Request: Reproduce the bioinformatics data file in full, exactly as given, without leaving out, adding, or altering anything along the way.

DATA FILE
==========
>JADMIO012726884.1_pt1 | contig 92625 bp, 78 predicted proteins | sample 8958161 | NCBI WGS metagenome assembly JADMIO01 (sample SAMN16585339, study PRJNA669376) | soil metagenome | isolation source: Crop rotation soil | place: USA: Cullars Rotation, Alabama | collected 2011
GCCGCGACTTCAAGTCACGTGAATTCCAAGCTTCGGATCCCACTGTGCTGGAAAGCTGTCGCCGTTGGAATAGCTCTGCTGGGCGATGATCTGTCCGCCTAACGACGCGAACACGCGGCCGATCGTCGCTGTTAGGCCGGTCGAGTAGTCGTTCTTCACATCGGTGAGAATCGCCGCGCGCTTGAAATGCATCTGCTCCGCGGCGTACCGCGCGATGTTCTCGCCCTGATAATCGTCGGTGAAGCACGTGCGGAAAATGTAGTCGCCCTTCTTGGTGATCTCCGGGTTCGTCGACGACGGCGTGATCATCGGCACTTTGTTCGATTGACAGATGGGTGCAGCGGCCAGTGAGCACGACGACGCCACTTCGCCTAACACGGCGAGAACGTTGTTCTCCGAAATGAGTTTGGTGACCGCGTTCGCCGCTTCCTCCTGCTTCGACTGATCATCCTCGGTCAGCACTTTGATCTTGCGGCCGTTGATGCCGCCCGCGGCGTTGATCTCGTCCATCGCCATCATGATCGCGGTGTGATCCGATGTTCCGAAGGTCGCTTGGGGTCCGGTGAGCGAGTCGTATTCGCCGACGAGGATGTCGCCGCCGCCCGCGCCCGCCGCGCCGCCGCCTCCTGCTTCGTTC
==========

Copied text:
>JADMIO012726884.1_pt1 | contig 92625 bp, 78 predicted proteins | sample 8958161 | NCBI WGS metagenome assembly JADMIO01 (sample SAMN16585339, study PRJNA669376) | soil metagenome | isolation source: Crop rotation soil | place: USA: Cullars Rotation, Alabama | collected 2011
GCCGCGACTTCAAGTCACGTGAATTCCAAGCTTCGGATCCCACTGTGCTGGAAAGCTGTCGCCGTTGGAATAGCTCTGCTGGGCGATGATCTGTCCGCCTAACGACGCGAACACGCGGCCGATCGTCGCTGTTAGGCCGGTCGAGTAGTCGTTCTTCACATCGGTGAGAATCGCCGCGCGCTTGAAATGCATCTGCTCCGCGGCGTACCGCGCGATGTTCTCGCCCTGATAATCGTCGGTGAAGCACGTGCGGAAAATGTAGTCGCCCTTCTTGGTGATCTCCGGGTTCGTCGACGACGGCGTGATCATCGGCACTTTGTTCGATTGACAGATGGGTGCAGCGGCCAGTGAGCACGACGACGCCACTTCGCCTAACACGGCGAGAACGTTGTTCTCCGAAATGAGTTTGGTGACCGCGTTCGCCGCTTCCTCCTGCTTCGACTGATCATCCTCGGTCAGCACTTTGATCTTGCGGCCGTTGATGCCGCCCGCGGCGTTGATCTCGTCCATCGCCATCATGATCGCGGTGTGATCCGATGTTCCGAAGGTCGCTTGGGGTCCGGTGAGCGAGTCGTATTCGCCGACGAGGATGTCGCCGCCGCCCGCGCCCGCCGCGCCGCCGCCTCCTGCTTCGTTC